The Red Ribbon

“When I was a younger, my grandmother would be the one to dress my hair up in the morning. My mother had absolutely no patience to do this, because she had many chores to do and breakfasts to make for me and my five other sisters. It’s funny…Unlike my mother, my grandmother had the patience to tenderly brush my hair? (Laughs). She would put my hair up like this in either braids or pigtails, but always tied with a red ribbon.

I think it’s common in Guatemala to put red ribbons in the hair of young girls. My grandmother would always tell me that the color red was a sign of good luck, to protect me from any sort of evil or people with bad energy…like bad voodoo?…Does that make sense?…If someone wants to pass on an evil to a child, the red ribbon will protect them… Also, mothers who are pregnant tend to wear red ribbons tied to their underwear. This will protect them and the baby.”

Context and Analysis: The informant grew up in a very isolated town in Guatemala where the common belief was not in westernized medicinal practices, but in witchcraft and curandería. The informant later told me a little more about Curandería over the phone: it is the use of religious rituals and natural remedies to cure or protect people with ailments. Natural remedies are made with plants native to the highlands of Guatemala. The red ribbon is used as a form of protection from bad energy, spirits, or the evil eye. Though the informant does not wear a red ribbon anymore, the ribbon is most commonly used for women because they are believed to be more vulnerable to evils. Ultimately, this folk belief is a variation of the idea that the color red is supposed to ward of evils. In other cultures, such as in certain Asian cultures, red is also used as a lucky color to protect from evils.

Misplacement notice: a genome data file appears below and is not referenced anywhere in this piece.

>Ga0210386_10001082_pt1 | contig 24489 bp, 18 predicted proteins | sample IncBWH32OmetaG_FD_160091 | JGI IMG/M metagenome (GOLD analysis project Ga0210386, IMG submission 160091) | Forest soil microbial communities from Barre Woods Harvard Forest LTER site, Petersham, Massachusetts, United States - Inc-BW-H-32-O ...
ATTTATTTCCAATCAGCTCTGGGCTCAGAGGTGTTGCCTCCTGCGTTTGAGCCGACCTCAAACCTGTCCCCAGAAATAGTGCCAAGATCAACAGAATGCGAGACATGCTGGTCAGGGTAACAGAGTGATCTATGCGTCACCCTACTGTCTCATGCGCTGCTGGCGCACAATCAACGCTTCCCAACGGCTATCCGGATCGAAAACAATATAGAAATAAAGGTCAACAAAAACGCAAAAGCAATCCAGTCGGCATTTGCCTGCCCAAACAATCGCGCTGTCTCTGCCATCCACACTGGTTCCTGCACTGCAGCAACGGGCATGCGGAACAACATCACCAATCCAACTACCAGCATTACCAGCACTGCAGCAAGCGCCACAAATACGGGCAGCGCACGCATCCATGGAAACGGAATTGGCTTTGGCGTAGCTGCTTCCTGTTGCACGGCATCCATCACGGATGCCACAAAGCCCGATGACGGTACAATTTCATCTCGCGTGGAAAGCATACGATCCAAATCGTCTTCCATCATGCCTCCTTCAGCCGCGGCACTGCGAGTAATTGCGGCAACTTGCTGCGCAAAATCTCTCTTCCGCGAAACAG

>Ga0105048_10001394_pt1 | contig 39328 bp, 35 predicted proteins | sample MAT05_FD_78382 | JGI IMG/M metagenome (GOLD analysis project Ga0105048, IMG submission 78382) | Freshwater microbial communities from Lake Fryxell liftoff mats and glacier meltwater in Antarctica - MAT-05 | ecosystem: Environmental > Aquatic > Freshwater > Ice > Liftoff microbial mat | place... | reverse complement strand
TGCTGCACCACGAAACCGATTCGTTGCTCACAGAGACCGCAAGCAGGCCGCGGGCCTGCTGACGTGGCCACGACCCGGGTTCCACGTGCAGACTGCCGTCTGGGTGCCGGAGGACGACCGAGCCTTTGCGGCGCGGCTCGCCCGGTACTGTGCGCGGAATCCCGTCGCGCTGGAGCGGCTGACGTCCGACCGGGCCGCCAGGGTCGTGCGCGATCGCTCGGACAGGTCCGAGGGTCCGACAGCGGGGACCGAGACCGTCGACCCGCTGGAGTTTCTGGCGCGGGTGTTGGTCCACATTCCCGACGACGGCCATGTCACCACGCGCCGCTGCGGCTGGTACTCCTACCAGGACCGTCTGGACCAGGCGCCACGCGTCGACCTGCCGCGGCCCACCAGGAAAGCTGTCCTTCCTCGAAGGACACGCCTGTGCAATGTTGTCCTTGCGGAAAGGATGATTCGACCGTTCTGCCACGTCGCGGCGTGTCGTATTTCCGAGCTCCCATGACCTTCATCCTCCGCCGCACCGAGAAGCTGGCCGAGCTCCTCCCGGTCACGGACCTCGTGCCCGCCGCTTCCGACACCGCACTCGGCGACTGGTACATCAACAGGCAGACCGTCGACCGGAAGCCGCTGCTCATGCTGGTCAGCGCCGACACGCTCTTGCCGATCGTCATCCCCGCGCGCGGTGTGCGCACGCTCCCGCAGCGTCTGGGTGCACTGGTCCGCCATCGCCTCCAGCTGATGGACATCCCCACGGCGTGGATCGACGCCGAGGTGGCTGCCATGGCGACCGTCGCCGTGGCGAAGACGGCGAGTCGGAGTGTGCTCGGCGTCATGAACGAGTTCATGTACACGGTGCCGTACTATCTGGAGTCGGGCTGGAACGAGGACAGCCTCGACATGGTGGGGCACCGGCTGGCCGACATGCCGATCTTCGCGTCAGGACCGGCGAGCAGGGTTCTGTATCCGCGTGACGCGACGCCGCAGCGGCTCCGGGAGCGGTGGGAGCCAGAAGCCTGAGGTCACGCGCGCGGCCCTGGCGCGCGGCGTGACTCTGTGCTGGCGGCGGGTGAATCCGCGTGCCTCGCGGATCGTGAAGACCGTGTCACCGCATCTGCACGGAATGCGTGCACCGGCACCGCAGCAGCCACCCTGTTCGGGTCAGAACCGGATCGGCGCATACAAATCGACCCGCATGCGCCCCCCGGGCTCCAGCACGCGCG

When the informant first heard about the ritual, she was a young child of 6 or 7. Because it was the first piece of folklore she performed in front of me, it holds much significance because it reminds her of her deceased grandmother. During the informant’s performance, she spoke of the memory very tenderly suggesting that she remembers that folk belief very dearly. She informed me she still believes in the folk belief, but has changed it to suit her age. She no longer wears a red ribbon, but instead wears a red ring.